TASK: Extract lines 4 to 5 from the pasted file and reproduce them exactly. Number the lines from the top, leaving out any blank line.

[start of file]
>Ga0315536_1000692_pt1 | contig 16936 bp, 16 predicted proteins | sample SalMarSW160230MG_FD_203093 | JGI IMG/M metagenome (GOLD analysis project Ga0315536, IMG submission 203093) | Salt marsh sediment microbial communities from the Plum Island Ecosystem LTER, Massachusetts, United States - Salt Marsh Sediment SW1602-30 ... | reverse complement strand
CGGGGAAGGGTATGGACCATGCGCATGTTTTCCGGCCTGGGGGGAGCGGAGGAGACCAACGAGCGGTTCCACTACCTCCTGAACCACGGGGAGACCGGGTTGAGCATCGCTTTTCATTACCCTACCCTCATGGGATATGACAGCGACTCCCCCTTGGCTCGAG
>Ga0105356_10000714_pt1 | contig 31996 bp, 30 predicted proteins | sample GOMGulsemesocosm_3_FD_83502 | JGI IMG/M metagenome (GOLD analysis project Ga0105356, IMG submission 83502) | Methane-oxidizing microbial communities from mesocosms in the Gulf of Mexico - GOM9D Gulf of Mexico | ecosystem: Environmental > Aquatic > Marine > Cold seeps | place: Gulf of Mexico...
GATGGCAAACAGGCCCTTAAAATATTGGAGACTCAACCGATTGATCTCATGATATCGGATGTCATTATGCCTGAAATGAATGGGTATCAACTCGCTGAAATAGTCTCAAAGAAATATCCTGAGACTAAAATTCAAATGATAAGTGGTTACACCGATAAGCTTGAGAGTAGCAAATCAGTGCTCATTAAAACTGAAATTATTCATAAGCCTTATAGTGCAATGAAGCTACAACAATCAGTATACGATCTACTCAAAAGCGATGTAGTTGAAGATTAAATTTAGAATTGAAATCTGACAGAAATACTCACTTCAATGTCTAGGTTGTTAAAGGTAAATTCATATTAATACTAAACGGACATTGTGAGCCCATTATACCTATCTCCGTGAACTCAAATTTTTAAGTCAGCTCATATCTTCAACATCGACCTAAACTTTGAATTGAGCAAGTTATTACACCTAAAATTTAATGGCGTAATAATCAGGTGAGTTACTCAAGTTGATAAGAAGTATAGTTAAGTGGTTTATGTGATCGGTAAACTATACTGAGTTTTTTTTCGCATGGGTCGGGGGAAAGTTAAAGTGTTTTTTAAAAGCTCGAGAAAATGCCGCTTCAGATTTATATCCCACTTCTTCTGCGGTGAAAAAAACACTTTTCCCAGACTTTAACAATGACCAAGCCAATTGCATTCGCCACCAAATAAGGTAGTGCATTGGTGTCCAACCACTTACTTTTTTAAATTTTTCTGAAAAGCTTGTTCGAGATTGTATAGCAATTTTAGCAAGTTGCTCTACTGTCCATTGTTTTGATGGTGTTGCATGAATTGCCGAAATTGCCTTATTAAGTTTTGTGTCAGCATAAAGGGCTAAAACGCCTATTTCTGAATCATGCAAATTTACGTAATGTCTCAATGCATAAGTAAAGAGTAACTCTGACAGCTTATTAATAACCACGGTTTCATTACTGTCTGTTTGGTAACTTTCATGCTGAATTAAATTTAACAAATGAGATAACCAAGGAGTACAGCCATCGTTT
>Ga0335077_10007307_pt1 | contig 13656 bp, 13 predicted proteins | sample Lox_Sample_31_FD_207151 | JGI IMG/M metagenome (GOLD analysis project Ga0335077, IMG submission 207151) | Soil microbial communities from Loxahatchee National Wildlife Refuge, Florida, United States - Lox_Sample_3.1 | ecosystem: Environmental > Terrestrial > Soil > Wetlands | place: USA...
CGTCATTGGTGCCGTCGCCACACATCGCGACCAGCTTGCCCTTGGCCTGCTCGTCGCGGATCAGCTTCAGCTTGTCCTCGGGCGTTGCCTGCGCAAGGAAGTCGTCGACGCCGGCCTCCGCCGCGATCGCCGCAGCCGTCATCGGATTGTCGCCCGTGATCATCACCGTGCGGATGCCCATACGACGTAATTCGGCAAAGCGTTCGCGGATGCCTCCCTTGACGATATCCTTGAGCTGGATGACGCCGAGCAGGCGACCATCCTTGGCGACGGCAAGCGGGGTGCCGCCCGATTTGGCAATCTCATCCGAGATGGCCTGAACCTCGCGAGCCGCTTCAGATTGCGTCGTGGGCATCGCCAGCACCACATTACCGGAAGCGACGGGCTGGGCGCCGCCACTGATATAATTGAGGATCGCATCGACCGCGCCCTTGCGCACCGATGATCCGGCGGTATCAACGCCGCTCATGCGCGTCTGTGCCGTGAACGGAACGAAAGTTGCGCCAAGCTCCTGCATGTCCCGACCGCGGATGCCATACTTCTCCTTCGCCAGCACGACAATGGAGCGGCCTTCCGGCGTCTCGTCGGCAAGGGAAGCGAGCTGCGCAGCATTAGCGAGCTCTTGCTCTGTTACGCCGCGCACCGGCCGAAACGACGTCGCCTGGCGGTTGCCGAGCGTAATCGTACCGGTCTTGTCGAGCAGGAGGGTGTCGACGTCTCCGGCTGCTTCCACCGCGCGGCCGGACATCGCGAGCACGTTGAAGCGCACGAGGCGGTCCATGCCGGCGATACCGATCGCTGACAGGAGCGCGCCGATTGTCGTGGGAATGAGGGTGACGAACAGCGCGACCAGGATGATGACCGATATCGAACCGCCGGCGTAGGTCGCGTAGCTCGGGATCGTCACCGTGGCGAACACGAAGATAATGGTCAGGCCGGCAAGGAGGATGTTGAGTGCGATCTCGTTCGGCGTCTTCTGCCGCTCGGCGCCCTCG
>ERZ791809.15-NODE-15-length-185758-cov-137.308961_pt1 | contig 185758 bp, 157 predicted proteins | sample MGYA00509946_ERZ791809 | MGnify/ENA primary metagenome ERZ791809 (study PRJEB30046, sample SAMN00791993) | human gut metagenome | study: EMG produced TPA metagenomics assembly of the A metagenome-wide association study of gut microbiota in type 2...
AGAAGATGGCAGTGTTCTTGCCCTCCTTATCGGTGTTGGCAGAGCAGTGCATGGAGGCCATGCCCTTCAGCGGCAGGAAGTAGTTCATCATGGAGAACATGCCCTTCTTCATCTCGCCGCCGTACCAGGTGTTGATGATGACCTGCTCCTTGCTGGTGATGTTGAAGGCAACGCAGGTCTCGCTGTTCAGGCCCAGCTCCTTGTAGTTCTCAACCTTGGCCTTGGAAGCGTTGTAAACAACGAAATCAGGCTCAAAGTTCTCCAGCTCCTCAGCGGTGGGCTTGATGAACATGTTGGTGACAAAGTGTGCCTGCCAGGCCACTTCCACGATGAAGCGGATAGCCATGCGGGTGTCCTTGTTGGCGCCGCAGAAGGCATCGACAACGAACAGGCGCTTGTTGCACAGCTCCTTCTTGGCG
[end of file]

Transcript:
GATGGCAAACAGGCCCTTAAAATATTGGAGACTCAACCGATTGATCTCATGATATCGGATGTCATTATGCCTGAAATGAATGGGTATCAACTCGCTGAAATAGTCTCAAAGAAATATCCTGAGACTAAAATTCAAATGATAAGTGGTTACACCGATAAGCTTGAGAGTAGCAAATCAGTGCTCATTAAAACTGAAATTATTCATAAGCCTTATAGTGCAATGAAGCTACAACAATCAGTATACGATCTACTCAAAAGCGATGTAGTTGAAGATTAAATTTAGAATTGAAATCTGACAGAAATACTCACTTCAATGTCTAGGTTGTTAAAGGTAAATTCATATTAATACTAAACGGACATTGTGAGCCCATTATACCTATCTCCGTGAACTCAAATTTTTAAGTCAGCTCATATCTTCAACATCGACCTAAACTTTGAATTGAGCAAGTTATTACACCTAAAATTTAATGGCGTAATAATCAGGTGAGTTACTCAAGTTGATAAGAAGTATAGTTAAGTGGTTTATGTGATCGGTAAACTATACTGAGTTTTTTTTCGCATGGGTCGGGGGAAAGTTAAAGTGTTTTTTAAAAGCTCGAGAAAATGCCGCTTCAGATTTATATCCCACTTCTTCTGCGGTGAAAAAAACACTTTTCCCAGACTTTAACAATGACCAAGCCAATTGCATTCGCCACCAAATAAGGTAGTGCATTGGTGTCCAACCACTTACTTTTTTAAATTTTTCTGAAAAGCTTGTTCGAGATTGTATAGCAATTTTAGCAAGTTGCTCTACTGTCCATTGTTTTGATGGTGTTGCATGAATTGCCGAAATTGCCTTATTAAGTTTTGTGTCAGCATAAAGGGCTAAAACGCCTATTTCTGAATCATGCAAATTTACGTAATGTCTCAATGCATAAGTAAAGAGTAACTCTGACAGCTTATTAATAACCACGGTTTCATTACTGTCTGTTTGGTAACTTTCATGCTGAATTAAATTTAACAAATGAGATAACCAAGGAGTACAGCCATCGTTT
>Ga0335077_10007307_pt1 | contig 13656 bp, 13 predicted proteins | sample Lox_Sample_31_FD_207151 | JGI IMG/M metagenome (GOLD analysis project Ga0335077, IMG submission 207151) | Soil microbial communities from Loxahatchee National Wildlife Refuge, Florida, United States - Lox_Sample_3.1 | ecosystem: Environmental > Terrestrial > Soil > Wetlands | place: USA...